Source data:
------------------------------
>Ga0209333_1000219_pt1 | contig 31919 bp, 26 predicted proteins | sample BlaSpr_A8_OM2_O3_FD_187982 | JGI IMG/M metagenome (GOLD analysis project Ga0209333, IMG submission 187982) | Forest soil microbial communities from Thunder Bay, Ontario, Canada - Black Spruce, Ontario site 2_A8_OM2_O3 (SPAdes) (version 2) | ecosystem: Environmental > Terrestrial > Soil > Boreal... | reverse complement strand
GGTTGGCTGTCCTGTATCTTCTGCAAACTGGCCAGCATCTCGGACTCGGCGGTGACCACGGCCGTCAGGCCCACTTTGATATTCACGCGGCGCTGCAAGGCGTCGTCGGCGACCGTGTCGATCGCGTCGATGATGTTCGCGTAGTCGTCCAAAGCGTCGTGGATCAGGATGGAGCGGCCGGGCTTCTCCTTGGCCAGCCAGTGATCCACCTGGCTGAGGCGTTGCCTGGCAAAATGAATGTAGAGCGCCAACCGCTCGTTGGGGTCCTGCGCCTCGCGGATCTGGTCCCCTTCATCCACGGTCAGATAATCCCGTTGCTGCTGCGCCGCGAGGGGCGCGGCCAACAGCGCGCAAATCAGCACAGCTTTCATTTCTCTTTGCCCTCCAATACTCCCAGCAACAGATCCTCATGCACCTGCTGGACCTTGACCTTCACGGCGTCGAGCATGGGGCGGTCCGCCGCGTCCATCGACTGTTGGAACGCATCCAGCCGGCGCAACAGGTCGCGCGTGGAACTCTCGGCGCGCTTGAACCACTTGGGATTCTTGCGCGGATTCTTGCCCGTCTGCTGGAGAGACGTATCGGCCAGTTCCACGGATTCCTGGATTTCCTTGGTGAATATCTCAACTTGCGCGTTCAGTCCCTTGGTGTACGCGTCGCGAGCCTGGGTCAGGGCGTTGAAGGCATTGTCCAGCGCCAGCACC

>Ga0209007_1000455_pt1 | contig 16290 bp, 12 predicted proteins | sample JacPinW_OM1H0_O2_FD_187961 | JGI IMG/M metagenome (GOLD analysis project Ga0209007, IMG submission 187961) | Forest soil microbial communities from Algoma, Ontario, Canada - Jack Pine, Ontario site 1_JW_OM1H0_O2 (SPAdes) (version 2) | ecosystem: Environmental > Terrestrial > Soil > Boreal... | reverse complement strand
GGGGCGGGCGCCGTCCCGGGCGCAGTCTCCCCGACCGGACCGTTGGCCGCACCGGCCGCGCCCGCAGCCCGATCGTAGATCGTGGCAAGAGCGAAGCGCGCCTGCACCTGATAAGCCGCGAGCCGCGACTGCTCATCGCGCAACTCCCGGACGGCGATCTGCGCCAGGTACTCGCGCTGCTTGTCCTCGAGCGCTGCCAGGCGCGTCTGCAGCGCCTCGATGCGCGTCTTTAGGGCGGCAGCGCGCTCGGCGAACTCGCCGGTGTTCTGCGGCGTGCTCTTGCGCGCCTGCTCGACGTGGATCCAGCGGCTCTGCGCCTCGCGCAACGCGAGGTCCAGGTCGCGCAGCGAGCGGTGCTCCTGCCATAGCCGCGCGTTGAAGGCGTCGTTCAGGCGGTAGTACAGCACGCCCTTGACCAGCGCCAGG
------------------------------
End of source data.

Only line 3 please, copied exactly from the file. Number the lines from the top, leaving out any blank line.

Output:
>Ga0209007_1000455_pt1 | contig 16290 bp, 12 predicted proteins | sample JacPinW_OM1H0_O2_FD_187961 | JGI IMG/M metagenome (GOLD analysis project Ga0209007, IMG submission 187961) | Forest soil microbial communities from Algoma, Ontario, Canada - Jack Pine, Ontario site 1_JW_OM1H0_O2 (SPAdes) (version 2) | ecosystem: Environmental > Terrestrial > Soil > Boreal... | reverse complement strand